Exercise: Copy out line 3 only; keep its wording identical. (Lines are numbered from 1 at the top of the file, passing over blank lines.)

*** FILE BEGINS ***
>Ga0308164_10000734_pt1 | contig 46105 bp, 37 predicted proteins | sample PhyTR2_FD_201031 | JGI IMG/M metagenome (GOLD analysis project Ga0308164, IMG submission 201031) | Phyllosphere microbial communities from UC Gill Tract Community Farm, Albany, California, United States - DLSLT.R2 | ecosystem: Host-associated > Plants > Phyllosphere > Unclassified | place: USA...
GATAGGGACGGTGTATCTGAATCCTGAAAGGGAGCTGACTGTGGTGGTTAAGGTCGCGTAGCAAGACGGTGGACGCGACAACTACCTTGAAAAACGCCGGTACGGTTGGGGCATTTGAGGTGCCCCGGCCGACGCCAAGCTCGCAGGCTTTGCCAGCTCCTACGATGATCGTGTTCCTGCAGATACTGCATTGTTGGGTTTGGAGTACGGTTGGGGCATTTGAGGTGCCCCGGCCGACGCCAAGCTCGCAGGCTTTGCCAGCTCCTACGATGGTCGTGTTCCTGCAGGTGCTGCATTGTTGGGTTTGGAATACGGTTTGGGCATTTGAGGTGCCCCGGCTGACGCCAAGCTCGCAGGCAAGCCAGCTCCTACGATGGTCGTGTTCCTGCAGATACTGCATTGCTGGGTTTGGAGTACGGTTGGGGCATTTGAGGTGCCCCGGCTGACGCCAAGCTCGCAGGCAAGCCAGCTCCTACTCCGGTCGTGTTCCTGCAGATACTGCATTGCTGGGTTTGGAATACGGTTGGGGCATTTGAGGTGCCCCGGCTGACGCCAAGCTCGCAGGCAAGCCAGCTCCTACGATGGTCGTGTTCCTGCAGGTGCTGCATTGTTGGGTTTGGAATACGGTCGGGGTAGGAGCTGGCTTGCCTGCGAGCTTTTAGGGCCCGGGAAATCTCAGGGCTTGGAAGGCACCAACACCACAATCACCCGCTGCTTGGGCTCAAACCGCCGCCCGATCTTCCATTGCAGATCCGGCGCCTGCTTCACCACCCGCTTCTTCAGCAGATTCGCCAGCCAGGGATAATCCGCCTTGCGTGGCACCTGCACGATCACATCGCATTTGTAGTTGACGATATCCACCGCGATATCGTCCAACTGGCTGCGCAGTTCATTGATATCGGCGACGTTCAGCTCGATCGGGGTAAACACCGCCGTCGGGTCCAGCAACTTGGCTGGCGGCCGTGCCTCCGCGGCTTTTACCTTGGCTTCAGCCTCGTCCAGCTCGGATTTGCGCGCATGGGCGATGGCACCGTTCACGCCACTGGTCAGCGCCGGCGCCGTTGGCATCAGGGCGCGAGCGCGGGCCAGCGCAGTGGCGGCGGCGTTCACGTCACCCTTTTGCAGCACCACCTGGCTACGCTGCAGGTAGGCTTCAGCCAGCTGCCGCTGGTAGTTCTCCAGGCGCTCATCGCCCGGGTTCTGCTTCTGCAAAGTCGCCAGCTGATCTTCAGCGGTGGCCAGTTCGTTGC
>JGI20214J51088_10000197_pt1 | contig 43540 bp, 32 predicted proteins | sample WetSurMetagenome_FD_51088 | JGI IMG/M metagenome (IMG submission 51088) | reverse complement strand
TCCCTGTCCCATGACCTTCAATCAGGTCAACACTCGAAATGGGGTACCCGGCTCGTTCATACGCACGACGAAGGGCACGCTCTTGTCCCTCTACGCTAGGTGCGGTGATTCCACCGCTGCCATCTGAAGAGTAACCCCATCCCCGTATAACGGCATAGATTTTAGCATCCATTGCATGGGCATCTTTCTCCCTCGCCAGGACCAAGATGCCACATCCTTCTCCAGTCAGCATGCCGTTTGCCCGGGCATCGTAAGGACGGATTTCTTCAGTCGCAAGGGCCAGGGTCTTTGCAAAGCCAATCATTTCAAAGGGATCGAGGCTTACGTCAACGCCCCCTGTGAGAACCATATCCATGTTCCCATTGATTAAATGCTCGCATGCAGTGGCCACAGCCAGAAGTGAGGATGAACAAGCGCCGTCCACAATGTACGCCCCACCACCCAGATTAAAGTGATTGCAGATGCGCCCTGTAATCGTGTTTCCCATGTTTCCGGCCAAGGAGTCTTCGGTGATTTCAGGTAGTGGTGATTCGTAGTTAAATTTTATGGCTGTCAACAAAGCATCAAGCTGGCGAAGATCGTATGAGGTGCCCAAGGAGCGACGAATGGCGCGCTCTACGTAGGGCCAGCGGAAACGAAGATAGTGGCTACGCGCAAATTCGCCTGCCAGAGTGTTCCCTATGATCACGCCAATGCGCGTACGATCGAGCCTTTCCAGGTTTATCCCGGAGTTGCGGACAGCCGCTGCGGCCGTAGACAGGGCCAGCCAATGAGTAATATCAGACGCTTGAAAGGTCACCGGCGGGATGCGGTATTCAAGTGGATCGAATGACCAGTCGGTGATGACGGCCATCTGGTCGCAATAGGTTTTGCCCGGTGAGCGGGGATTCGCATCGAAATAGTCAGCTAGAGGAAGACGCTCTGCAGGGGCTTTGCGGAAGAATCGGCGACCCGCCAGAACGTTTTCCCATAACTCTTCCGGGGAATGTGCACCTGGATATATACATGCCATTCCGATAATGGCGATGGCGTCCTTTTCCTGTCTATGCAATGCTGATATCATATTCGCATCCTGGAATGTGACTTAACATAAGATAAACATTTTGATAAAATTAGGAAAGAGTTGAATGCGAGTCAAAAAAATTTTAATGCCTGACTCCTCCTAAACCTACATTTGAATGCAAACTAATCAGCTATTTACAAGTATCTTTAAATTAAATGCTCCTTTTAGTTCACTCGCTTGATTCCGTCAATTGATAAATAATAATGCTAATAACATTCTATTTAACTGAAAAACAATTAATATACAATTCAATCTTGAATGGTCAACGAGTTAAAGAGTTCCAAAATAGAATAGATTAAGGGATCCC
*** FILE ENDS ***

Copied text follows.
>JGI20214J51088_10000197_pt1 | contig 43540 bp, 32 predicted proteins | sample WetSurMetagenome_FD_51088 | JGI IMG/M metagenome (IMG submission 51088) | reverse complement strand